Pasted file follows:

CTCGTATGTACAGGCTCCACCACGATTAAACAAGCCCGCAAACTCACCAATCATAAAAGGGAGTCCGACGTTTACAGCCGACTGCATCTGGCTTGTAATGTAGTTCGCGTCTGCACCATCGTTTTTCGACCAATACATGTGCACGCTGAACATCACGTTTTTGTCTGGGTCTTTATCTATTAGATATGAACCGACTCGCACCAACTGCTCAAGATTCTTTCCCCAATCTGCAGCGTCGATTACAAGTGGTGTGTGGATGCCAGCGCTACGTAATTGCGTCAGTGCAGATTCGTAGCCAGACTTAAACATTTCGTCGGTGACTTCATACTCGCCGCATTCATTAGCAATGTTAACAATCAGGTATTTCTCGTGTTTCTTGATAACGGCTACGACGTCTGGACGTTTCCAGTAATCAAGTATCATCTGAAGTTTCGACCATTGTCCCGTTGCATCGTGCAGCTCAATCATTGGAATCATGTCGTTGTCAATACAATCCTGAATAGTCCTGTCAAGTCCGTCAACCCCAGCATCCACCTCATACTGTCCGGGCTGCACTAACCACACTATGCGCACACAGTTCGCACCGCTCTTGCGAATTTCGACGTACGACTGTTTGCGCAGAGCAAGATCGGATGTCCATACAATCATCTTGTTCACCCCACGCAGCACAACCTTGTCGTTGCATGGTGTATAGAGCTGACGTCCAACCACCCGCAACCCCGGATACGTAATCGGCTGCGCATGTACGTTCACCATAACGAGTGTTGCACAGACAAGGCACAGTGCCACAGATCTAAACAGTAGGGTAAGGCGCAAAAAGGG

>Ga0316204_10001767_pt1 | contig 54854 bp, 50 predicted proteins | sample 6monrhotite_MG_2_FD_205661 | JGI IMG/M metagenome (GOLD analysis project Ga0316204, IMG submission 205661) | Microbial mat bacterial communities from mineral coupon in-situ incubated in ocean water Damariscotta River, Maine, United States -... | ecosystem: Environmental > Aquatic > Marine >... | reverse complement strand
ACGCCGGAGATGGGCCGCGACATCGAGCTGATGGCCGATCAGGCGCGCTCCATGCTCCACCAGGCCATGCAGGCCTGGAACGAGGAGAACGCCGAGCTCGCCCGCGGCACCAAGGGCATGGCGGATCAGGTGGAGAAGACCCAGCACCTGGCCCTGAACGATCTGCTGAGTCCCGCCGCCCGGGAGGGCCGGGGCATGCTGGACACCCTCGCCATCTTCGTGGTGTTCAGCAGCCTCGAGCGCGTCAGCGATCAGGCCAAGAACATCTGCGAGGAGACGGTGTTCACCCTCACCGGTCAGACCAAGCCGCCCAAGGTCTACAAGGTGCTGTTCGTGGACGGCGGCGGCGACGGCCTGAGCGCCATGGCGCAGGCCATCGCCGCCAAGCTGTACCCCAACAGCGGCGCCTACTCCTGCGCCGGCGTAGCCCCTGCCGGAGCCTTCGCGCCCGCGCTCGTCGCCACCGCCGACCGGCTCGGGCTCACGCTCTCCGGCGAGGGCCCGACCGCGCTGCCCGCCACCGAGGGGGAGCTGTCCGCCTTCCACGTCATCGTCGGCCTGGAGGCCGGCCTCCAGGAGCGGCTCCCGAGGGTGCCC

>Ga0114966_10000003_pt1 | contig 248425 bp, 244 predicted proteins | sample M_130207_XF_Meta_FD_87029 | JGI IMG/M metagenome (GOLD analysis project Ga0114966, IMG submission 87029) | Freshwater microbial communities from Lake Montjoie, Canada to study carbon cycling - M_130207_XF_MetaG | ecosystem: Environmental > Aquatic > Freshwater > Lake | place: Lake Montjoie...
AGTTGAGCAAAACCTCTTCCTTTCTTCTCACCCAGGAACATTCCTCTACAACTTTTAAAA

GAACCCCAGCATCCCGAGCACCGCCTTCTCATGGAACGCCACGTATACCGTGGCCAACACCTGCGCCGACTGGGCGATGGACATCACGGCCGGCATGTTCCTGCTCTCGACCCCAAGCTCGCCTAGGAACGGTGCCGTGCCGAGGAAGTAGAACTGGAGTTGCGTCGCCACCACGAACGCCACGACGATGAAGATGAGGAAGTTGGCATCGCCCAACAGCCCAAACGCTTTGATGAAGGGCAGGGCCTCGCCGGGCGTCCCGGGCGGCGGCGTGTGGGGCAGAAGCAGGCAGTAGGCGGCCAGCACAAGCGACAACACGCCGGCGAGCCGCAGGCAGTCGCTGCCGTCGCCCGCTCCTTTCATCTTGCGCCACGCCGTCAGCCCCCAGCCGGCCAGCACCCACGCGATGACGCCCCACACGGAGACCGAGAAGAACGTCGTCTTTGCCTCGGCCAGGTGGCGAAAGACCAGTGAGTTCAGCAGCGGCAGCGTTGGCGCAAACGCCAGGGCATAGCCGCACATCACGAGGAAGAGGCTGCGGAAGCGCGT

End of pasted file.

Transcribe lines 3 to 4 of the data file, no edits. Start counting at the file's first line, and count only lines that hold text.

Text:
ACGCCGGAGATGGGCCGCGACATCGAGCTGATGGCCGATCAGGCGCGCTCCATGCTCCACCAGGCCATGCAGGCCTGGAACGAGGAGAACGCCGAGCTCGCCCGCGGCACCAAGGGCATGGCGGATCAGGTGGAGAAGACCCAGCACCTGGCCCTGAACGATCTGCTGAGTCCCGCCGCCCGGGAGGGCCGGGGCATGCTGGACACCCTCGCCATCTTCGTGGTGTTCAGCAGCCTCGAGCGCGTCAGCGATCAGGCCAAGAACATCTGCGAGGAGACGGTGTTCACCCTCACCGGTCAGACCAAGCCGCCCAAGGTCTACAAGGTGCTGTTCGTGGACGGCGGCGGCGACGGCCTGAGCGCCATGGCGCAGGCCATCGCCGCCAAGCTGTACCCCAACAGCGGCGCCTACTCCTGCGCCGGCGTAGCCCCTGCCGGAGCCTTCGCGCCCGCGCTCGTCGCCACCGCCGACCGGCTCGGGCTCACGCTCTCCGGCGAGGGCCCGACCGCGCTGCCCGCCACCGAGGGGGAGCTGTCCGCCTTCCACGTCATCGTCGGCCTGGAGGCCGGCCTCCAGGAGCGGCTCCCGAGGGTGCCC

>Ga0114966_10000003_pt1 | contig 248425 bp, 244 predicted proteins | sample M_130207_XF_Meta_FD_87029 | JGI IMG/M metagenome (GOLD analysis project Ga0114966, IMG submission 87029) | Freshwater microbial communities from Lake Montjoie, Canada to study carbon cycling - M_130207_XF_MetaG | ecosystem: Environmental > Aquatic > Freshwater > Lake | place: Lake Montjoie...